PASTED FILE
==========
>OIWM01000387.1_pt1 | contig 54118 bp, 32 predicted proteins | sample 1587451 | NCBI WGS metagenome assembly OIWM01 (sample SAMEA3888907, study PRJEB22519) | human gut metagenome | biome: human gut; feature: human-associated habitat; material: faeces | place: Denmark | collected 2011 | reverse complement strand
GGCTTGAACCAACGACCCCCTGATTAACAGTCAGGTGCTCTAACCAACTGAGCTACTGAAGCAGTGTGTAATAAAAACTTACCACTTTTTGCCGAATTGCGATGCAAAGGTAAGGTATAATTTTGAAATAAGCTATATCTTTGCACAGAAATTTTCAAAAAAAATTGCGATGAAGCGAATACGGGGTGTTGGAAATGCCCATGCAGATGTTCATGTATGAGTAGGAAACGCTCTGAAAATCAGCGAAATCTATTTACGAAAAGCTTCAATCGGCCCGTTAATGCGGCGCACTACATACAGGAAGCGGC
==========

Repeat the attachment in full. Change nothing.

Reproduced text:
>OIWM01000387.1_pt1 | contig 54118 bp, 32 predicted proteins | sample 1587451 | NCBI WGS metagenome assembly OIWM01 (sample SAMEA3888907, study PRJEB22519) | human gut metagenome | biome: human gut; feature: human-associated habitat; material: faeces | place: Denmark | collected 2011 | reverse complement strand
GGCTTGAACCAACGACCCCCTGATTAACAGTCAGGTGCTCTAACCAACTGAGCTACTGAAGCAGTGTGTAATAAAAACTTACCACTTTTTGCCGAATTGCGATGCAAAGGTAAGGTATAATTTTGAAATAAGCTATATCTTTGCACAGAAATTTTCAAAAAAAATTGCGATGAAGCGAATACGGGGTGTTGGAAATGCCCATGCAGATGTTCATGTATGAGTAGGAAACGCTCTGAAAATCAGCGAAATCTATTTACGAAAAGCTTCAATCGGCCCGTTAATGCGGCGCACTACATACAGGAAGCGGC